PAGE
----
How to end the India-Pakistan cold war
When the summit talks between India and Pakistan broke off earlier this month, it was not for misunderstanding. Both positions were perfectly clear. Pakistan wanted what is now India's province of Kashmir, and India intended to keep it. This problem has poisoned their relations for more than 50 years. They have fought three wars. But the danger is newly greater. They are both nuclear powers now, and the balance between them is increasingly unstable.
During the cold war, peace was a balance of terror. The United States and Soviet Union held their equivalent power in check. Today, India is the regional superpower in military and economic terms. Pakistan is in such poor shape that its only resort in asserting what it feels are its vital interests is its nuclear arsenal.
Pakistan sees Kashmir as torn from its flesh, a province with a Muslim population arbitrarily joined to India when the British left in 1947. It accuses India of blocking a plebiscite to resolve the matter as proposed by the United Nations. In normal circumstances, Kashmir would be a serious grievance; but in Pakistan's abnormal condition, it is an obsession.
Pakistan is on the verge of being a failed state. It has a stagnant economy, a huge public debt, and high unemployment. Officially an Islamic republic, it is being Talibanized by extremist Islamists, now more powerful than ever before and given to bloody attacks upon other believers. Socially it is disjointed, not only between wealth and poverty but also by class. Five thousand families are said to have 80 percent of the rural population under their thumb. Corruption in politics has been deeply ingrained in the civil regimes and military dictatorships that have split Pakistan's 54 years as a nation.
Once again the Army is in power, promising to clean everything up. But the Army is a state within a state, eating up about 45 percent of the national budget. It makes policy in Afghanistan and Kashmir Pakistan's main concerns. Its executive agency, removed perhaps even from the Army's control, is the notorious ISI, Inter-Services Intelligence. This was the channel for the US and Saudi Arabia to send billions of dollars' worth of supplies and the most advanced infantry weapons to the Mujahideen, who ushered the Soviet Army out of Afghanistan. Since 1994, ISI has supported Afghanistan's ruling Taliban, additionally providing military commanders and specialists. The ostensible object was to gain "strategic depth" vis-a-vis India, whatever that means in the age of missiles. A congenial Taliban government was also to give Pakistan access to Central Asia and control of future oil and gas pipelines. And, since a good number of the guerrillas whom ISI sends to fight in Kashmir are trained in Afghanistan, still another purpose was served.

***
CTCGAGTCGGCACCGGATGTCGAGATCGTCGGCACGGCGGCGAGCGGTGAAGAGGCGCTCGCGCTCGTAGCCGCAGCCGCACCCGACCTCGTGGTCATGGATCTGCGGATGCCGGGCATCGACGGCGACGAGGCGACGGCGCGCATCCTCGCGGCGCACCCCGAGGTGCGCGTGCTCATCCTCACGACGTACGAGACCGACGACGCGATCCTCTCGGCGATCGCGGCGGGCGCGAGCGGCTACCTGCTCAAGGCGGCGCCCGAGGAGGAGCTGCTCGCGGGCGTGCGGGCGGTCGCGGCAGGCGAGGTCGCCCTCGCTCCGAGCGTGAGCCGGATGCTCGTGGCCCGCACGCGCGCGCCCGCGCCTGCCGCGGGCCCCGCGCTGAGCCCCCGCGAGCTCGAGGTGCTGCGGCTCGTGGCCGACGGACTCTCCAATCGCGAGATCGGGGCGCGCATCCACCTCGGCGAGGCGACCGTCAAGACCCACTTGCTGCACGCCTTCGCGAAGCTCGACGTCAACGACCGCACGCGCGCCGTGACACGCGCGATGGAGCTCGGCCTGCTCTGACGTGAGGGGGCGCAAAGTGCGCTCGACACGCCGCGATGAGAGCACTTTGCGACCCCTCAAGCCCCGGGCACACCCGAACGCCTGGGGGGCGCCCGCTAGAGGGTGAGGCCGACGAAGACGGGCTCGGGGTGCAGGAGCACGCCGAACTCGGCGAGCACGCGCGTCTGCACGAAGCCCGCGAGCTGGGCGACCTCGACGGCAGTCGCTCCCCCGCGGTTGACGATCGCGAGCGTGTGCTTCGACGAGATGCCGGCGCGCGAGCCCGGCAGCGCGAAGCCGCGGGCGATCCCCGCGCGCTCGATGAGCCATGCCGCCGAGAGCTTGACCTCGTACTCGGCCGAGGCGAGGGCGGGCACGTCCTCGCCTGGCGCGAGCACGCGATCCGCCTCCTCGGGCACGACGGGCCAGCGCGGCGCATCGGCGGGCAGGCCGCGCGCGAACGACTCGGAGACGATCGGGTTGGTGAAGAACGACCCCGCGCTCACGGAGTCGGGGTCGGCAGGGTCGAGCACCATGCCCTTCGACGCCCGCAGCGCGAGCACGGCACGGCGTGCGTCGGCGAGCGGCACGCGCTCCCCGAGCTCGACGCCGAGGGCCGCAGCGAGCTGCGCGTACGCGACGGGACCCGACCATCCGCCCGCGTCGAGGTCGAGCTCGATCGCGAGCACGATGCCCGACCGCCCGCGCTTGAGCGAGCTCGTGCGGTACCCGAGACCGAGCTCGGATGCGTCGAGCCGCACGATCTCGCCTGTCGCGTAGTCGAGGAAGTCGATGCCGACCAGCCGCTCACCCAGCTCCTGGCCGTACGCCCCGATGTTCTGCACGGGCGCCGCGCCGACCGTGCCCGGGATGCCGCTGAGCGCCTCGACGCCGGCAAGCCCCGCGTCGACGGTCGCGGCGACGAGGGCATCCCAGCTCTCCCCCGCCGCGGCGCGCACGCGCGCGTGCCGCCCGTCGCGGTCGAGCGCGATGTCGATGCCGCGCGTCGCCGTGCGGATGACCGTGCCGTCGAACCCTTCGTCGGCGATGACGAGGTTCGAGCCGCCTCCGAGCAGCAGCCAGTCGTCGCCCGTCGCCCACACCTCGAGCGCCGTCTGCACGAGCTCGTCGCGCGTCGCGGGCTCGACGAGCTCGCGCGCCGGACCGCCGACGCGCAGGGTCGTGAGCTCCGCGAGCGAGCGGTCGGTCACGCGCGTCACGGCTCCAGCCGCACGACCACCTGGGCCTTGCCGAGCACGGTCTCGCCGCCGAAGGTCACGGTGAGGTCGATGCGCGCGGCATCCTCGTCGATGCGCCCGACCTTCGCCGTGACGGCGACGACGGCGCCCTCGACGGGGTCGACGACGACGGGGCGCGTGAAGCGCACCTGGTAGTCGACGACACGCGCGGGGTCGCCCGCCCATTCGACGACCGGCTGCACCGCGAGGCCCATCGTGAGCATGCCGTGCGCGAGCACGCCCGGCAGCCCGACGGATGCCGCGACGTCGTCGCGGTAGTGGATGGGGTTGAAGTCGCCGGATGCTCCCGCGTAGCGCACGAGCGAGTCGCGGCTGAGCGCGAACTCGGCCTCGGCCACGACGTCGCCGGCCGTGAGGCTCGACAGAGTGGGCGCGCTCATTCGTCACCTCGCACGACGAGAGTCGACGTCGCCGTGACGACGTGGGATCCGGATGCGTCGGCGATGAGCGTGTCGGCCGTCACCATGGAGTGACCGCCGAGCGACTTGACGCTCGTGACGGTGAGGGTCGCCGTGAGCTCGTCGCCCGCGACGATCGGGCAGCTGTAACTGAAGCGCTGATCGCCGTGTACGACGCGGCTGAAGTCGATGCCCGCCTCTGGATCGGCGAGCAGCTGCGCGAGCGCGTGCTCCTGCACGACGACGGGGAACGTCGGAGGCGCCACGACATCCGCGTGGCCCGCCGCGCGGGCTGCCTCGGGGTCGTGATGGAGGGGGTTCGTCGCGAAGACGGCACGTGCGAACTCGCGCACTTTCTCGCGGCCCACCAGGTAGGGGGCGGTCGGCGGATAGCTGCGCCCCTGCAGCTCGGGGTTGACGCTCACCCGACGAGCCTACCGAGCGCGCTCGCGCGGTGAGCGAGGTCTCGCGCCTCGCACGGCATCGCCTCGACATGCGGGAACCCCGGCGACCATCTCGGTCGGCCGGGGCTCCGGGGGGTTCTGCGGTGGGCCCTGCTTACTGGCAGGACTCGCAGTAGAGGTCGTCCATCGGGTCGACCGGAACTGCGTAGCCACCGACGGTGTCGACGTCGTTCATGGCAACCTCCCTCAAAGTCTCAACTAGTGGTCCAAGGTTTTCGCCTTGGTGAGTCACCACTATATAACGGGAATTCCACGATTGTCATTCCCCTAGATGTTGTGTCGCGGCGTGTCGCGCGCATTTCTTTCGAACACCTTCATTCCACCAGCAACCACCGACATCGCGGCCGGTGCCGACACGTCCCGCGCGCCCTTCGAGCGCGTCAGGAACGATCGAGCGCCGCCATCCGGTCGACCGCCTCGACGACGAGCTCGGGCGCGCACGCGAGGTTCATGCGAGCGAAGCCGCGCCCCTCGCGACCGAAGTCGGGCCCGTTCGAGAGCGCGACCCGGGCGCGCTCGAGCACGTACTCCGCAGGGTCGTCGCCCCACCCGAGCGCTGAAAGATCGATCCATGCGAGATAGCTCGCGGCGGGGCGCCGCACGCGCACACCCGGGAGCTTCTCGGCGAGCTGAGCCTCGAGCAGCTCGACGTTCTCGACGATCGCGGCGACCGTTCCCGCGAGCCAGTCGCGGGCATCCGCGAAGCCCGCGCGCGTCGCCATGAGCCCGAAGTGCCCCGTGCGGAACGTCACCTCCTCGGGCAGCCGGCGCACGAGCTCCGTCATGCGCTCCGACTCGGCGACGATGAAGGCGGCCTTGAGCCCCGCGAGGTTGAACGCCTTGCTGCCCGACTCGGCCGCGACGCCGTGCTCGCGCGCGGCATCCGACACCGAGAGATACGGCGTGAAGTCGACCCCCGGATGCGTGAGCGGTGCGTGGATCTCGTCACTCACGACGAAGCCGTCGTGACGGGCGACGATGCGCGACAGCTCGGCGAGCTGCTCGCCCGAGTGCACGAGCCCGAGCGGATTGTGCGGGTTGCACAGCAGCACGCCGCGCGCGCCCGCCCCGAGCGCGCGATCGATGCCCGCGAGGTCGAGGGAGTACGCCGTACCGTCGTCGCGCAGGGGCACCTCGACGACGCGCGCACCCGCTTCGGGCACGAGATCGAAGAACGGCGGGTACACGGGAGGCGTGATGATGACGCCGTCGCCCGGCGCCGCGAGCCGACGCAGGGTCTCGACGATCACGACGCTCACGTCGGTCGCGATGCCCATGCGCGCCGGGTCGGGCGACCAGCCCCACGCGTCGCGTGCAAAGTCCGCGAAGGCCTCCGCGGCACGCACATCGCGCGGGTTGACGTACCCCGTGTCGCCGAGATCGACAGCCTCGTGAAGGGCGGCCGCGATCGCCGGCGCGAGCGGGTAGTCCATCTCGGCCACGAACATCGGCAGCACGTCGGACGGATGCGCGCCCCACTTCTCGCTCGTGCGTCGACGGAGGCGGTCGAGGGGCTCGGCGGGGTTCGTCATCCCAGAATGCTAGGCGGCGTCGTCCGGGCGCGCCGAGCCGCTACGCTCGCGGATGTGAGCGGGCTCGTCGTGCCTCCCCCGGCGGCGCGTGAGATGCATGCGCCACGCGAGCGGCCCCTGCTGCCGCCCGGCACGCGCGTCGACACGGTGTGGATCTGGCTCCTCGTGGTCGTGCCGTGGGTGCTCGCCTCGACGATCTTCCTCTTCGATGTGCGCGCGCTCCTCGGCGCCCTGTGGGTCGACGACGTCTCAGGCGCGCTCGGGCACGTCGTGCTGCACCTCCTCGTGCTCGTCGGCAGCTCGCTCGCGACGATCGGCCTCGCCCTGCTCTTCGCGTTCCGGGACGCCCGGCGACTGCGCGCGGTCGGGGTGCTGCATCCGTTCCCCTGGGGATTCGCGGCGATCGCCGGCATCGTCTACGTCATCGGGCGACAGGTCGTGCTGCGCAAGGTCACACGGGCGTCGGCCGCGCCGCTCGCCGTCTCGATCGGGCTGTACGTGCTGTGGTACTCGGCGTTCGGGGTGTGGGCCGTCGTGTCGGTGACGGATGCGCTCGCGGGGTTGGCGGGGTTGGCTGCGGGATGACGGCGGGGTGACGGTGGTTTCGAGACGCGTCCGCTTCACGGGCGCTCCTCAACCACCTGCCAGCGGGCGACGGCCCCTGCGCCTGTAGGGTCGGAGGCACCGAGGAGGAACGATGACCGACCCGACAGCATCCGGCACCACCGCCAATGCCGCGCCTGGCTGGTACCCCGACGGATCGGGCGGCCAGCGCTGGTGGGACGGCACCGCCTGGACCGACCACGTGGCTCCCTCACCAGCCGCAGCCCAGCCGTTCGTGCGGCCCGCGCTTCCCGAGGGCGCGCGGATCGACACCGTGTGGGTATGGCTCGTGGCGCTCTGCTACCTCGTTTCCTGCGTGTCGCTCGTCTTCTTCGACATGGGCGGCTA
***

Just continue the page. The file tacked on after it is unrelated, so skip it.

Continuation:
This is the tangle of intrigue and desperation that confronts the two principals in their hair-trigger relationship of mistrust. The US and the USSR at their lowest point had distance, which means time, and instant verification to avert a cataclysmic mistake. India and Pakistan are next-door neighbors with neither the information to guide them nor time to reflect in a sudden emergency. Pakistan, being much the weaker, might make the first nuclear strike. But India could respond to a false alarm with a preemptive strike. What to do?
Kashmir is the key. Admonition is a waste of breath. Both sides must see the incentive to back away from this booby trap, to stop their fruitless and mutually provocative engagement. Pakistan is the place to start. It must realize that the UN plebiscite it has been fighting for will never be held. Once that has sunk in, Pakistan will at last be able to negotiate.
The next step is India's. It is treating Kashmir not as a part of India, but as a colony under martial law. It keeps some 350,000 soldiers in an area smaller than Wisconsin and holds the population in an iron grip. It has been accused of outrageous human-rights violations. A relaxation of Pakistan's position would allow India to give the Kashmiris the constitutional rights and freedoms due all its citizens.
India must help Kashmir attain the broadest cultural autonomy, to nullify the Pakistani rallying cry that fellow Muslims are being oppressed. As the strongest and richest on the subcontinent, India must also - for its own sake - do what it can with trade, aid, investment, and diplomacy to put Pakistan on an even keel. The United States, Russia, China, and Europe have an important, direct stake in helping achieve success.
What is now the violent Line of Control through Kashmir would become a recognized international boundary between Pakistan and India. China would keep Lakakh in the high Himalayas, which it has held for 40 years.
And the world would be rid of a major hotbed of trouble.
Richard C. Hottelet was a longtime correspondent for CBS.
(c) Copyright 2001. The Christian Science Monitor